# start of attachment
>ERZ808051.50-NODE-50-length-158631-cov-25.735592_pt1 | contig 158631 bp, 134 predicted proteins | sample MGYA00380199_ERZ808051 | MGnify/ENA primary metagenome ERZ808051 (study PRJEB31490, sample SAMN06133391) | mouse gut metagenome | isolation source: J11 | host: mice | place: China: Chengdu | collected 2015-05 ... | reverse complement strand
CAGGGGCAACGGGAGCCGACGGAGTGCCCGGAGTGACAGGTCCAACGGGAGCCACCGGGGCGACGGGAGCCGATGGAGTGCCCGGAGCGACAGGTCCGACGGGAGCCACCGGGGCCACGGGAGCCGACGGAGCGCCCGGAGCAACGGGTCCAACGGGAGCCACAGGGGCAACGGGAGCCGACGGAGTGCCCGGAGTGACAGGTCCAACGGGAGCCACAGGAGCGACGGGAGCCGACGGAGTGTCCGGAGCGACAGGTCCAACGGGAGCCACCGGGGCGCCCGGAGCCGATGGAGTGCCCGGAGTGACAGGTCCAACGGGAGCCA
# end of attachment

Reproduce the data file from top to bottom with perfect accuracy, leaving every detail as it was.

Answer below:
>ERZ808051.50-NODE-50-length-158631-cov-25.735592_pt1 | contig 158631 bp, 134 predicted proteins | sample MGYA00380199_ERZ808051 | MGnify/ENA primary metagenome ERZ808051 (study PRJEB31490, sample SAMN06133391) | mouse gut metagenome | isolation source: J11 | host: mice | place: China: Chengdu | collected 2015-05 ... | reverse complement strand
CAGGGGCAACGGGAGCCGACGGAGTGCCCGGAGTGACAGGTCCAACGGGAGCCACCGGGGCGACGGGAGCCGATGGAGTGCCCGGAGCGACAGGTCCGACGGGAGCCACCGGGGCCACGGGAGCCGACGGAGCGCCCGGAGCAACGGGTCCAACGGGAGCCACAGGGGCAACGGGAGCCGACGGAGTGCCCGGAGTGACAGGTCCAACGGGAGCCACAGGAGCGACGGGAGCCGACGGAGTGTCCGGAGCGACAGGTCCAACGGGAGCCACCGGGGCGCCCGGAGCCGATGGAGTGCCCGGAGTGACAGGTCCAACGGGAGCCA